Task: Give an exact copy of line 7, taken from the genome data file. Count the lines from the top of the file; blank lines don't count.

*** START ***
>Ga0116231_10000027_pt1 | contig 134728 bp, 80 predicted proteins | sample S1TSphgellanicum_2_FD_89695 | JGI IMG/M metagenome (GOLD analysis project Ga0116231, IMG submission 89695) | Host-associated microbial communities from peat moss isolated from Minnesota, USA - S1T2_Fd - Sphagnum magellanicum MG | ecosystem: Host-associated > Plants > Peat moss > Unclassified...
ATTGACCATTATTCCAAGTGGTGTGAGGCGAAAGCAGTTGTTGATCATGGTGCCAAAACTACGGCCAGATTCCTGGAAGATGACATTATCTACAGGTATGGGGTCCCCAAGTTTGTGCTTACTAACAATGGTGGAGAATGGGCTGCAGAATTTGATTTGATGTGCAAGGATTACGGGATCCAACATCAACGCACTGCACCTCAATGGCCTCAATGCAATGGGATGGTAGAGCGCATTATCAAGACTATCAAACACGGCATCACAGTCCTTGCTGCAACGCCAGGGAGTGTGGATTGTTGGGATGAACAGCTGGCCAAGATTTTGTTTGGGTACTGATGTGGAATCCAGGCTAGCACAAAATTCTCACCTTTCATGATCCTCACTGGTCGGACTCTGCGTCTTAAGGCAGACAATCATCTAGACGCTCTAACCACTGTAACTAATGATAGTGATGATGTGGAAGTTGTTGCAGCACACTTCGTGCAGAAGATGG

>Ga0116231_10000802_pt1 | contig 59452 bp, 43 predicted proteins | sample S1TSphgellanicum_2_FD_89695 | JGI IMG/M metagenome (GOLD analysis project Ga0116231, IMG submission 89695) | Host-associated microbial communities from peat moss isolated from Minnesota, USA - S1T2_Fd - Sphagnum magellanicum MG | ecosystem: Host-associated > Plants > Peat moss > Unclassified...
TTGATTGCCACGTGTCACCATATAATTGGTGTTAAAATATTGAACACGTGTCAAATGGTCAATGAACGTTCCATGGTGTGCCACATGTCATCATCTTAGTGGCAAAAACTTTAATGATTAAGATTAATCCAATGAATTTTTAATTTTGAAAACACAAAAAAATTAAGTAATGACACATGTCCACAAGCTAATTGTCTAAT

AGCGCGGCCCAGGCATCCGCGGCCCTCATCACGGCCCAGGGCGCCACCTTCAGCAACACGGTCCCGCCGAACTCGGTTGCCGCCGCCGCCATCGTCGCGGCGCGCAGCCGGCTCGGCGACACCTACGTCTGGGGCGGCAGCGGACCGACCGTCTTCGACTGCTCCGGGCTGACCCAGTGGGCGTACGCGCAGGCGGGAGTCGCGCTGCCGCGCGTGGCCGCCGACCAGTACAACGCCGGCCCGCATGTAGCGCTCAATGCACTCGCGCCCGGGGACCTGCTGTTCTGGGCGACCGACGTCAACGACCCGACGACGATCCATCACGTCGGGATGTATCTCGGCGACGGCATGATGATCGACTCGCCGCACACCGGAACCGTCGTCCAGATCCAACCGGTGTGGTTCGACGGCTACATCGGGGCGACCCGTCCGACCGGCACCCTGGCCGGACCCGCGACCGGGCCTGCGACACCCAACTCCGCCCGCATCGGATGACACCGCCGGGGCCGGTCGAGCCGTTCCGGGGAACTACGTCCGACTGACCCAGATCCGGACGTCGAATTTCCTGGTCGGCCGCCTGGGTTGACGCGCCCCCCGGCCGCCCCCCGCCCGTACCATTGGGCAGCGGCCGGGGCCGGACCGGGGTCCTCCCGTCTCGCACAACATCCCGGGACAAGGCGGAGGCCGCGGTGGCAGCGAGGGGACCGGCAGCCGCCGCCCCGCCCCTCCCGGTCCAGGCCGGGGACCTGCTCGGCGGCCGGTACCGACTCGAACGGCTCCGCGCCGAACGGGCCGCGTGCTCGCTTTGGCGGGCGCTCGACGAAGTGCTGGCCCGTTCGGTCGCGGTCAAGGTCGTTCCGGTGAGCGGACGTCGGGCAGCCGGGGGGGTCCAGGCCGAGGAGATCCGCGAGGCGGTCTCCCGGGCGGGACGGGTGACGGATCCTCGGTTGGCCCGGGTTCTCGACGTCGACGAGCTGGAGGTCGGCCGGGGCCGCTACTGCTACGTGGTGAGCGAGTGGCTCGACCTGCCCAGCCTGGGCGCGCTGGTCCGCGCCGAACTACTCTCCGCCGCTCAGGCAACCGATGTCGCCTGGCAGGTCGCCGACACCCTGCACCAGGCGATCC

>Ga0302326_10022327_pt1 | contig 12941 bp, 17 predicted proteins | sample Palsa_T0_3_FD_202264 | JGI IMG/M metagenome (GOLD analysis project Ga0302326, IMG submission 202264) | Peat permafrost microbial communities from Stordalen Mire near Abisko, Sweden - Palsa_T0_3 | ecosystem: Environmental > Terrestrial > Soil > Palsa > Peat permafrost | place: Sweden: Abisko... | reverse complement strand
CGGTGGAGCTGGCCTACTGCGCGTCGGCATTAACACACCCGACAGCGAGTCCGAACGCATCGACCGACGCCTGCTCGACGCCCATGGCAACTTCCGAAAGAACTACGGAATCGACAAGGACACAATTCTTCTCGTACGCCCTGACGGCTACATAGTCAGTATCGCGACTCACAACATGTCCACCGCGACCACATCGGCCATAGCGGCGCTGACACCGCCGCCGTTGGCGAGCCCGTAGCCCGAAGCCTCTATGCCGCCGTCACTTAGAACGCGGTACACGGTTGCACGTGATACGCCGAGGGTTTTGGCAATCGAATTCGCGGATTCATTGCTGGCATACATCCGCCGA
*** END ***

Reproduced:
CGGTGGAGCTGGCCTACTGCGCGTCGGCATTAACACACCCGACAGCGAGTCCGAACGCATCGACCGACGCCTGCTCGACGCCCATGGCAACTTCCGAAAGAACTACGGAATCGACAAGGACACAATTCTTCTCGTACGCCCTGACGGCTACATAGTCAGTATCGCGACTCACAACATGTCCACCGCGACCACATCGGCCATAGCGGCGCTGACACCGCCGCCGTTGGCGAGCCCGTAGCCCGAAGCCTCTATGCCGCCGTCACTTAGAACGCGGTACACGGTTGCACGTGATACGCCGAGGGTTTTGGCAATCGAATTCGCGGATTCATTGCTGGCATACATCCGCCGA